The Sundance Kid looks at Butch Cassidy and asks, tongue-in-cheek, “Think you used enough dynamite there, Butch?”
While they are getting their bearings after the explosion, a second train arrives carrying a six-man team of super-lawmen to pursue Butch and Sundance. They learn that the posse has been paid by Union Pacific head E. H. Harriman and is to remain on their trail until Butch and Sundance are dead.
In the chase, the posse forces the two outlaws higher-and-higher, up into the rugged mountain terrain, until there is no place else to go.
In desperation, Butch suggests they jump into the rushing river below – acknowledging that the fall would probably kill them.
I’m going to leave Butch and Sundance on that ledge. You either know what happens next, or you’re going to have to watch the movie.
Their flight up into into the mountains, higher-and-higher, pursued by those wanting to see them dead, reminded me, to a certain extent, of the prophet, Habakkuk.
He ends his book by picturing himself as a mountain hind, climbing ever higher in order to evade the danger that is stalking him.
There is, however, a big difference between Habakkuk and Butch and Sundance. Habakkuk’s climb takes him to spiritual heights where he can rejoice in the Lord, despite the danger. There’s no leap of faith into uncharted waters; only a settled confidence in the God of our salvation.
There is going to be a time, or times, when you are the hind. God will give you hind’s feet on your high places, from which you may rejoice in Him as you climb, despite the danger or the disaster.
I’ll organize my thoughts around two points: #1 If You Look Behind History, You’ll See God On The Move, and #2 If You Look Beyond Adversity, You’ll See Yourself On The Mountain.
#1 If You Look Behind History,
You’ll See God On The Move
In the classic children’s story, The Lion, the Witch, and the Wardrobe, when the characters and creatures sense that something profoundly spiritual is happening behind the scenes, they sometimes say, “Aslan is on the move.”
For example, in Narnia it was always winter but never Christmas. Unexpectedly Father Christmas arrived with sleigh bells jingling. At once the children and Mr. and Mrs. Beaver suspected that the White Witch was losing her powers.
“I’ve come at last,” says Father Christmas. “She has kept me out for a long time, but I have got in at last. Aslan is on the move.”
Habakkuk lived just prior to the southern kingdom of Judah being overrun, overthrown, and its citizens taken away captive by the Chaldeans who ruled Babylon. God was orchestrating this, after many less invasive warnings, in order to punish and discipline His chosen nation for their heinous sins.
The goal of His discipline was their restoration – first, to relationship with God, and second, to their land.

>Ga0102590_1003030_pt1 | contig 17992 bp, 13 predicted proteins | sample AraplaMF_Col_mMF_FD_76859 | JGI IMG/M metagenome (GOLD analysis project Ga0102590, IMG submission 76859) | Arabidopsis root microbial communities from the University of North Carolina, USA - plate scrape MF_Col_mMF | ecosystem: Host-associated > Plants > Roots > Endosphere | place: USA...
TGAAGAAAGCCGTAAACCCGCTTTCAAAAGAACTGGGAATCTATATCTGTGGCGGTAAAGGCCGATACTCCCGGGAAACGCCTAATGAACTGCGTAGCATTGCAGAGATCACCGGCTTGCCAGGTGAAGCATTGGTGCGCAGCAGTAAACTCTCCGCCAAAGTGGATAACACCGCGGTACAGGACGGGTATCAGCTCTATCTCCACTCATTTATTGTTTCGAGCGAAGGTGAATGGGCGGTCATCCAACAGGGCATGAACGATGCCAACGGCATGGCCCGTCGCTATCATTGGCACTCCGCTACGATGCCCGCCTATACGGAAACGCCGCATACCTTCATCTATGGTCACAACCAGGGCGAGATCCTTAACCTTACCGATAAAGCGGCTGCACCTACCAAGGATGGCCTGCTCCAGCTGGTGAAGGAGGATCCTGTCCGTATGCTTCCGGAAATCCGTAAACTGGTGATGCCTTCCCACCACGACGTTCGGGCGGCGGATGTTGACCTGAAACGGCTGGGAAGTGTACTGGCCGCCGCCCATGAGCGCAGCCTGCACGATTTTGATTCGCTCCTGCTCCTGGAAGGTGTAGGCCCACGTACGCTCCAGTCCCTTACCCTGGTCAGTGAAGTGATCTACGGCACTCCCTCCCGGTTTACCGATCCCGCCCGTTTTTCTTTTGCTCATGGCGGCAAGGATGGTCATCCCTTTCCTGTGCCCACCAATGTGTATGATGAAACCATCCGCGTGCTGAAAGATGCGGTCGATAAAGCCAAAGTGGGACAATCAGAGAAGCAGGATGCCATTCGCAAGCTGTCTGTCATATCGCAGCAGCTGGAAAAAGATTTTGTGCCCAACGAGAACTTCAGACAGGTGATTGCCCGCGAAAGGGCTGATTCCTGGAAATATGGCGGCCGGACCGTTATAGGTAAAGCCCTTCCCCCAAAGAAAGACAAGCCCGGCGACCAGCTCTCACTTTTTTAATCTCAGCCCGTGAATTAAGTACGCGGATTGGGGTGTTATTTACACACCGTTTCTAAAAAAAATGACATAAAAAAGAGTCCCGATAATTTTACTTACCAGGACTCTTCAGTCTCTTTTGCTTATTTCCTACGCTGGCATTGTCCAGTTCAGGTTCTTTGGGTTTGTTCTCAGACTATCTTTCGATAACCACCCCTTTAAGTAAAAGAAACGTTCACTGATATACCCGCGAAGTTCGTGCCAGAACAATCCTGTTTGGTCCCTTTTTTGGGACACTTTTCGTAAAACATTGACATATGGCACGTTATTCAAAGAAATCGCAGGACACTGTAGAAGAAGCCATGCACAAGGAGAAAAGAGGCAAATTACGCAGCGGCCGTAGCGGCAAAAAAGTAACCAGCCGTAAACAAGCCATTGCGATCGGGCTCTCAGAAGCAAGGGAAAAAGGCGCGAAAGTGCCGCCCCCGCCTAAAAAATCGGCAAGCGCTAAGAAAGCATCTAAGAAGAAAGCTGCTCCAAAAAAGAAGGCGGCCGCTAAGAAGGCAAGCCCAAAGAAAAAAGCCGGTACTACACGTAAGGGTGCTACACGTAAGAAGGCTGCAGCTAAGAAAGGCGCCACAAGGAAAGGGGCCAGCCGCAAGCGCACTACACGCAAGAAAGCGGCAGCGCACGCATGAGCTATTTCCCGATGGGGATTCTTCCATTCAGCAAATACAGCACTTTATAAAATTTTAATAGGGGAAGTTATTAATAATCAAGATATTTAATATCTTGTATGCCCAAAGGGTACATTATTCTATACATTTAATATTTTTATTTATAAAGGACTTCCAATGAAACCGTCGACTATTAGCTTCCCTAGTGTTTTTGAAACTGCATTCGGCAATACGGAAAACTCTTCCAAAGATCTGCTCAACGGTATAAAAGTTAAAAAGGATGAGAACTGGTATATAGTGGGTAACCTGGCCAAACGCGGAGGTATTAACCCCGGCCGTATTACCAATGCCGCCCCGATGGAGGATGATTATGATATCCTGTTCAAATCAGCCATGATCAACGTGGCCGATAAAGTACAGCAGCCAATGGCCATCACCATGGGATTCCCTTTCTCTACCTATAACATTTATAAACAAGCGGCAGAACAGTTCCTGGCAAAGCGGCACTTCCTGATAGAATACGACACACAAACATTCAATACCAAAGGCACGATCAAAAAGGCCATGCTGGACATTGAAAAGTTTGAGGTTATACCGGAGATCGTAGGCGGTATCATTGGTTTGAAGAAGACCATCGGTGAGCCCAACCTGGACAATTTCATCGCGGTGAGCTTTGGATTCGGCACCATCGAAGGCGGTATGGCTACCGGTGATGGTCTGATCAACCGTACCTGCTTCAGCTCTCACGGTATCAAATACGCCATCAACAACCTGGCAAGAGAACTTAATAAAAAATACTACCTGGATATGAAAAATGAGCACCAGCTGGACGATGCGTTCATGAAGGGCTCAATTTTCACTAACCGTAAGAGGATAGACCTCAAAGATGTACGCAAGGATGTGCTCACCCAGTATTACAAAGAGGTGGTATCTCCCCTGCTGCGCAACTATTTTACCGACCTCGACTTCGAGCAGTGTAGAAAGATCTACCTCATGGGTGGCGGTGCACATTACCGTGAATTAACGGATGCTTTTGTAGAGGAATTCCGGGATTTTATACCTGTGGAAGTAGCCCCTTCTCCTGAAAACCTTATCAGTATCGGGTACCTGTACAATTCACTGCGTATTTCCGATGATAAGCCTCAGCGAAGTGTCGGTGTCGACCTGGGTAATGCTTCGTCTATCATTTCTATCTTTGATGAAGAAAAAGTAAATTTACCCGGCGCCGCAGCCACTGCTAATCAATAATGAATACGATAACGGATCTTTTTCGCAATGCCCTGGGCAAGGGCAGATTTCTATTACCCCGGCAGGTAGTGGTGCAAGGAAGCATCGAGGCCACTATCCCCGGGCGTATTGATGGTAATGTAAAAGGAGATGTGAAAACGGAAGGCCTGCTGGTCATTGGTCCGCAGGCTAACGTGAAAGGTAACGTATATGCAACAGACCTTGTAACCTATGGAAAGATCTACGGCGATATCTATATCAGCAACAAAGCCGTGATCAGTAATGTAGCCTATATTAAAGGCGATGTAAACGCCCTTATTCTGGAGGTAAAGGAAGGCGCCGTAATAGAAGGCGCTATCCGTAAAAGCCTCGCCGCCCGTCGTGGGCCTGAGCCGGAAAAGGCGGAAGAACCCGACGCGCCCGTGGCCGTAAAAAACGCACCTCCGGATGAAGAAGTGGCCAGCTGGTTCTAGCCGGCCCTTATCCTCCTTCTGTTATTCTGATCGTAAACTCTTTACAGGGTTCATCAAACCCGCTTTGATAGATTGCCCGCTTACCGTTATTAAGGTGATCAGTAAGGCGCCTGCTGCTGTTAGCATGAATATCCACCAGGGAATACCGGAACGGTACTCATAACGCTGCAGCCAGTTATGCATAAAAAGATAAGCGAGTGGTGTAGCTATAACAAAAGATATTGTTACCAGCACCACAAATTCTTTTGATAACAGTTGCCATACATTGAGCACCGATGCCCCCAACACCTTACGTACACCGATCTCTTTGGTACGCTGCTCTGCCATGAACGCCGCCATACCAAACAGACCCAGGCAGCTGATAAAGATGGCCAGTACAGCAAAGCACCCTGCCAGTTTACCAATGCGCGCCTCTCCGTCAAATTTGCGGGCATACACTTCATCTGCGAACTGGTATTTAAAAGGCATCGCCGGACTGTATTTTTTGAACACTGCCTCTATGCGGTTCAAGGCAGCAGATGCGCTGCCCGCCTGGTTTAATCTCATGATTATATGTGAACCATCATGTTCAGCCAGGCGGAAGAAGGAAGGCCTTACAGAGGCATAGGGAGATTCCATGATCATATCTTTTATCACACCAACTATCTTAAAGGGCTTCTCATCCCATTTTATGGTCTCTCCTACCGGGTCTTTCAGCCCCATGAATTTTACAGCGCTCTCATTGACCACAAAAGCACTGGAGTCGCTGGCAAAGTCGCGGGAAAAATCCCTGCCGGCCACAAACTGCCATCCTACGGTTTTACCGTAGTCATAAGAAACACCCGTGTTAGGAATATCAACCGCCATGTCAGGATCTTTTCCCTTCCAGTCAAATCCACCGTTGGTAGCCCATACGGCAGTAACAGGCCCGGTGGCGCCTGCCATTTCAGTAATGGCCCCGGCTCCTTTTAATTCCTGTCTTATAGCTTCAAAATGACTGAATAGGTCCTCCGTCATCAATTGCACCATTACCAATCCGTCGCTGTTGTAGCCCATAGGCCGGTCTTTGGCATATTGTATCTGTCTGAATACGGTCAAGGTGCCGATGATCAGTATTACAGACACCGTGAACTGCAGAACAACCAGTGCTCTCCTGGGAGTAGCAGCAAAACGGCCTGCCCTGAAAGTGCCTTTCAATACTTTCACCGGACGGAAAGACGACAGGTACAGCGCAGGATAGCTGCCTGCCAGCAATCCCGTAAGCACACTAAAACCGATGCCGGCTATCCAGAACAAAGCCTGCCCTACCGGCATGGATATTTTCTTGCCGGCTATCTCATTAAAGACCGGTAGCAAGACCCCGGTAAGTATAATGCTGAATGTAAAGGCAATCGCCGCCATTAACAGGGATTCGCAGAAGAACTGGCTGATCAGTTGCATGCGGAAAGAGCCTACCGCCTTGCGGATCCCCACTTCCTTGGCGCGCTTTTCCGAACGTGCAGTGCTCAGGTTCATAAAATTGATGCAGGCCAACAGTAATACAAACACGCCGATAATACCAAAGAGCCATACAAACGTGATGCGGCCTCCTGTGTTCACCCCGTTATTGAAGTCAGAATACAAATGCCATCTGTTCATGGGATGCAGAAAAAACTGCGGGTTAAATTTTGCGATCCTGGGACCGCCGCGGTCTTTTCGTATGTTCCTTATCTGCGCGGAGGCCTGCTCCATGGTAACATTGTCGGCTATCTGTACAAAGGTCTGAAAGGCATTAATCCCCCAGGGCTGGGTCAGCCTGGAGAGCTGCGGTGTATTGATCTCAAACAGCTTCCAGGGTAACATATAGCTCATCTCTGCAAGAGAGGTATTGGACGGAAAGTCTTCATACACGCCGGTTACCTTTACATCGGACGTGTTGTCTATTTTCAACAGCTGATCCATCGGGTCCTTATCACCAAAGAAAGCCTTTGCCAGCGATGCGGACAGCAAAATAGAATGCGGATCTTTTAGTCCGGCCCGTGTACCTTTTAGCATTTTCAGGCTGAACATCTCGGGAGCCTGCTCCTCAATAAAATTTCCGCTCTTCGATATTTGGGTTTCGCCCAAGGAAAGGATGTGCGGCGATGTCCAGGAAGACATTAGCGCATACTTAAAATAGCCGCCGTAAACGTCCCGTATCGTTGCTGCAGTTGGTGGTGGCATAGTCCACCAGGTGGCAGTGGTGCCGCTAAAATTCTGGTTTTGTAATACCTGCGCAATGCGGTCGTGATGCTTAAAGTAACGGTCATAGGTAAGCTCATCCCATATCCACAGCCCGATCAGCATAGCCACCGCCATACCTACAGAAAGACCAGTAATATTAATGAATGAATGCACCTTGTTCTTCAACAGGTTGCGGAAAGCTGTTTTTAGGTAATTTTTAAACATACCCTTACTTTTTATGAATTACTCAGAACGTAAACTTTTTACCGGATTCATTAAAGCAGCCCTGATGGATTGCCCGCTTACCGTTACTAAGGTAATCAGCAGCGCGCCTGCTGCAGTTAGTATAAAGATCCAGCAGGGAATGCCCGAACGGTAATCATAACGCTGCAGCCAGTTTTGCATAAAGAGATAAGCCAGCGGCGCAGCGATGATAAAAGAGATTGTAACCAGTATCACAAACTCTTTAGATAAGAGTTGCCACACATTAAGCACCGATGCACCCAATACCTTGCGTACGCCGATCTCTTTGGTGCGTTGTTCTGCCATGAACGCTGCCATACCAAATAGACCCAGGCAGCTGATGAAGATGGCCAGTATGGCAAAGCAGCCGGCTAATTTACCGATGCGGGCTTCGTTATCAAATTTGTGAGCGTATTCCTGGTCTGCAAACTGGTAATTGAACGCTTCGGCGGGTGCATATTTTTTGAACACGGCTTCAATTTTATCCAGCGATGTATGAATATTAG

Habakkuk looked out over the situation and saw behind history that God was on the move for His people.
Hab 3:1 A prayer of Habakkuk the prophet, on Shigionoth.
This “prayer of Habakkuk” was meant to be sung as a hymn of praise.
As we work through it you see three pauses, marked by the notation Selah, which marks a musical pause or an instrumental interlude.
Then, at the end, you see the instruction, “To the Chief Musician, with my stringed instruments.”
It is in the form of a song known as a “Shigionoth.” There is some debate over the exact meaning of this musical term, with some scholars saying it is a lament, and others translating the Hebrew as “a highly emotional poetic form.” If you look at it’s last verses, you get the idea it is anything but a lament.
Shigionoth is a high form of praise – wild, rhythmic and exuberant. It is praise with pumped-up volume and no limits; it is WOW worship punctuated with exclamation marks!
Do you sing, with exuberance, to the Lord? You say you don’t have a good voice; you can’t carry a tune in a bucket. Moses was “slow of speech.” That didn’t stop him from writing and singing a song.
If you can’t sing very well, you’re like Jim Nabors. As TV’s Gomer Pyle, he had a crazy, everyday voice. But when he’d sing, it was like he was another person.
That’s how God hears you; sing to the Lord!
Hab 3:2 O LORD, I have heard Your speech and was afraid; O LORD, revive Your work in the midst of the years! In the midst of the years make it known; In wrath remember mercy.
Habakkuk was understandably “afraid.” No one could be anything other than “afraid” at the announcement that Judah was to be taken captive to Babylon.
Habakkuk spoke of Judah, and the captivity, as being “in the midst of the years.” He may not have known the exact amount of years the captivity would last, which was seventy, but he was praying that, in the midst of them, God’s discipline of His people would give way to mercy, and that He would “revive [His] work” with them.
What work? The work of delivering them, and establishing them as His special nation, through whom the Savior of the world would be born.
In verses three through fifteen Habakkuk remembers the work of God among His people as He was on the move behind their history to deliver them – and especially their deliverance from Egypt in the Exodus, and their conquest of the Promised Land.
Hab 3:3 God came from Teman, The Holy One from Mount Paran. Selah His glory covered the heavens, And the earth was full of His praise.
“Teman” in Hebrew can mean south and it is also the name of a city of Edom, the country lying south of Judah. “Mount Paran” is the desert region south of Judah extending to Sinai. God is poetically depicted as coming up from these regions. Habakkuk is recalling God’s covenant with Israel, made at Mount Sinai.
Hab 3:4 His brightness was like the light; He had rays flashing from His hand, And there His power was hidden.
God’s revelation of Himself to Israel is being compared to the sunrise – coming slowly, then bursting over the horizon, sending its rays upon the earth.
This might be a description of God’s appearance to the nation at Mount Sinai. I say “might be,” because the language, being poetic, is somewhat vague. We’re not 100% certain of some of the references.
The gist of this section, however, is easy to see – God was moving to save and establish His people.
Hab 3:5 Before Him went pestilence, And fever followed at His feet.